1 Paul, an apostle of Christ Jesus by the will of God,
To God’s holy people in Ephesus, the faithful in Christ Jesus:
2 Grace and peace to you from God our Father and the Lord Jesus Christ.
(Ephesians 1:1-2 NIV)
As we begin our study of Paul’s letter to the church in Ephesus, we see:
- the author of the letter (Paul)
- the recipients of the letter (God’s holy people in Ephesus)
Paul identifies himself as “an apostle of Christ Jesus”. What does that imply? It means that God specifically called and chose Paul and spent time with him face-to-face, training him for a specific purpose. There are only fourteen people in all of history that can be called Apostles with a capital A, that Jesus specifically called – the original twelve that Jesus chose, plus Mathias when Judas left, plus Paul.
Paul had a lot of worldly credentials (Acts 22:1-5, Philippians 3:4-10), but he did not refer to any of those. Instead, he relied on only two – being called by Jesus as an apostle, and that it was the will of God. What other credentials do you need?
Some disputed Paul’s apostleship. But Paul addressed this with the Corinthian church in 1 Corinthians 9:1-2. Paul reminded the church in Corinth that he had seen the Lord Jesus face-to-face, and that he had been called by God’s will.
Next, Paul addresses his audience – the church in Ephesus. Paul identifies them by two terms – “holy people”, and “faithful”. The phrase “holy people” is another phrase for “saint” – which means “set apart by God, for God’s purpose”. You don’t have to be dead and buried for years and year to be called a saint by others. Sainthood is something that God gives us as a follower of Jesus. Paul also calls the Ephesians “faithful” – crediting them for their part in following Jesus. And thus, Paul’s two-part greeting, God’s perspective (“holy people”), and Paul’s perspective (“faithful”).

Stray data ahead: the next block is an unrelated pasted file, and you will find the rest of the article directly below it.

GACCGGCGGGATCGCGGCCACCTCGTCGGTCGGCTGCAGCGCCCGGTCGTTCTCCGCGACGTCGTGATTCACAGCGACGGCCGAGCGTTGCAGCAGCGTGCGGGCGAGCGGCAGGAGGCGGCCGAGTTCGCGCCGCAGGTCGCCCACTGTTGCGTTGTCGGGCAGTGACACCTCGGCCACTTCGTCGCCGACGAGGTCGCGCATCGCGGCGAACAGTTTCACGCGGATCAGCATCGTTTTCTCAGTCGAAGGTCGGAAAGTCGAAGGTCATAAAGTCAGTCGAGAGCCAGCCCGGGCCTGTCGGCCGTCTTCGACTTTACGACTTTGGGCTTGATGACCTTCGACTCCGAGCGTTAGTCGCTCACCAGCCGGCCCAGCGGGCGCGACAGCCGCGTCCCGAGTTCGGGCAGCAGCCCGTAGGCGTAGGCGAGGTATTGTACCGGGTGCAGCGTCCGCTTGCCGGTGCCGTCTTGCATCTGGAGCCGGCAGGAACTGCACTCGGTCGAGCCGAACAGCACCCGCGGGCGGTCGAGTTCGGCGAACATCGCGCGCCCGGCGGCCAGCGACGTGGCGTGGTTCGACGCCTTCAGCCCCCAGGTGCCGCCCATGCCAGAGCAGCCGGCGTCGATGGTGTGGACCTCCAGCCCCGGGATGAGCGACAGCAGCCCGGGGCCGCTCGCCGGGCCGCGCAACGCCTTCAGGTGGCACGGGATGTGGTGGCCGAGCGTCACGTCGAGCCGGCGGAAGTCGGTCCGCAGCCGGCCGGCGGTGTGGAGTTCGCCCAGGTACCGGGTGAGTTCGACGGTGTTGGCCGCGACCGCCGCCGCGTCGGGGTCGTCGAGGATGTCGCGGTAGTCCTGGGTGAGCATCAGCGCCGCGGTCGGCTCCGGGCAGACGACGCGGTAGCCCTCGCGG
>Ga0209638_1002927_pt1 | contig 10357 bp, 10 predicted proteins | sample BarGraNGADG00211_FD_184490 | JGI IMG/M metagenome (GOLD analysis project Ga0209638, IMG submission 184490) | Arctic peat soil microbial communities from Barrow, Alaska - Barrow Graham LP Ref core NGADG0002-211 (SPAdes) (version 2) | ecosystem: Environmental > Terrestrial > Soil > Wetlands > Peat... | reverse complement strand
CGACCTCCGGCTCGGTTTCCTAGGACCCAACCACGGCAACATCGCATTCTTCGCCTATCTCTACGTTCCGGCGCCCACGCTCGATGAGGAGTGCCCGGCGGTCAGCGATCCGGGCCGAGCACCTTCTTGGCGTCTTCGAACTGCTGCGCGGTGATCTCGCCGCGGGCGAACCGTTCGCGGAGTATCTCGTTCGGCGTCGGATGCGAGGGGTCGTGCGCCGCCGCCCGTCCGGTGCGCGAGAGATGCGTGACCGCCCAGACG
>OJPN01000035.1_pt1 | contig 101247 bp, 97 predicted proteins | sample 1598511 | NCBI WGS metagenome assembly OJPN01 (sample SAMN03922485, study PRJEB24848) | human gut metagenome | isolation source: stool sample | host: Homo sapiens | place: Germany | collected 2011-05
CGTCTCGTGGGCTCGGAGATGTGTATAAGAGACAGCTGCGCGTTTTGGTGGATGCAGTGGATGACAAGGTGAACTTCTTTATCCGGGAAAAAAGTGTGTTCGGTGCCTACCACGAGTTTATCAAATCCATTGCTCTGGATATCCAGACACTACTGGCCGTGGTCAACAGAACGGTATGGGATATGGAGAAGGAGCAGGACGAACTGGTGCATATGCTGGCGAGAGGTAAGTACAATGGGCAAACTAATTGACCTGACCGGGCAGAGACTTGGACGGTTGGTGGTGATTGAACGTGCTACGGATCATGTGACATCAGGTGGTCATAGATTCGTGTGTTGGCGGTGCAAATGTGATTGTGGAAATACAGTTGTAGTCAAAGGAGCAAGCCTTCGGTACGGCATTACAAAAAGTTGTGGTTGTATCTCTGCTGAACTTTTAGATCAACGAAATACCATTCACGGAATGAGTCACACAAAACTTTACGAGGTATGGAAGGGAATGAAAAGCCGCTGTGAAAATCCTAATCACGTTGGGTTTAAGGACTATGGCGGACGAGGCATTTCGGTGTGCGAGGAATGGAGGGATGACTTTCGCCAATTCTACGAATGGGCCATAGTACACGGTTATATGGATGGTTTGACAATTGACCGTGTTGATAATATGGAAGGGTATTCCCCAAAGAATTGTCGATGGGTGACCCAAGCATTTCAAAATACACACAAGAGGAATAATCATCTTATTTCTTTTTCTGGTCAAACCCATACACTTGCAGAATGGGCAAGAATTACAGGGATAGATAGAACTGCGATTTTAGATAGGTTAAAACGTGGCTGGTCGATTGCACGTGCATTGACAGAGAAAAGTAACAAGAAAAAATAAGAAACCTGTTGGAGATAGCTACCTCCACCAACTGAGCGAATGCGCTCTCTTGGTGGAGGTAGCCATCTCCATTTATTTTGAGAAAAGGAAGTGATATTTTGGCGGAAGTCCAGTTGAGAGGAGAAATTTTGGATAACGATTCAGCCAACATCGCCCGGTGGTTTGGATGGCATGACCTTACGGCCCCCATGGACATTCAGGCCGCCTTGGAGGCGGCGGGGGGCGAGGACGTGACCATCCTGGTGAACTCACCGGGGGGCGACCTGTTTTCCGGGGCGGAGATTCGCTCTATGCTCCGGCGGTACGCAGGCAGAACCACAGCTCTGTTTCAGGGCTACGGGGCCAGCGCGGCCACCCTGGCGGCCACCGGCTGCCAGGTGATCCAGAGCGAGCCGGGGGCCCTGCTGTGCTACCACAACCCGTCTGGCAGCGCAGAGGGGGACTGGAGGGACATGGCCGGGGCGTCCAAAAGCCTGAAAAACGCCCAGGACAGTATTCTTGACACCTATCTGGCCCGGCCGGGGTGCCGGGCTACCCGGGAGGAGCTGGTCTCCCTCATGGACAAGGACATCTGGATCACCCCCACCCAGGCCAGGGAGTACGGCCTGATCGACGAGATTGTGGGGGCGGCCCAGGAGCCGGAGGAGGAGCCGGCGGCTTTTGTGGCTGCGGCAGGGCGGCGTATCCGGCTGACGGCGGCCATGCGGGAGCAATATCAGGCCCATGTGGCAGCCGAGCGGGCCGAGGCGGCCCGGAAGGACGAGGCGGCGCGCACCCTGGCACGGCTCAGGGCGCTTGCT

Paul then offers his greeting – “grace and peace”. In this salutation, Paul reminds the Ephesians that grace is from God, and brings peace to their lives. Without God’s grace, there is no peace.
And finally, Paul reminds the Ephesians (and us) of the source for all this goodness: “from God our Father and the Lord Jesus Christ”. This is all from both the Father and the Son – it has both their approvals.
As Paul opens this letter to the church in Ephesus, we see he doubles up on everything:
- double authority (Apostle, by the will of God)
- double identification of the people (“holy people”, “faithful”)
- double blessing (“grace and peace”)
- double source (“God our Father, and the Lord Jesus Christ”)
I think Paul was more than a little excited to write this letter to the church in Ephesus, don’t you?
May we allow ourselves to be captured by God’s heart for us as Paul had for the Ephesians.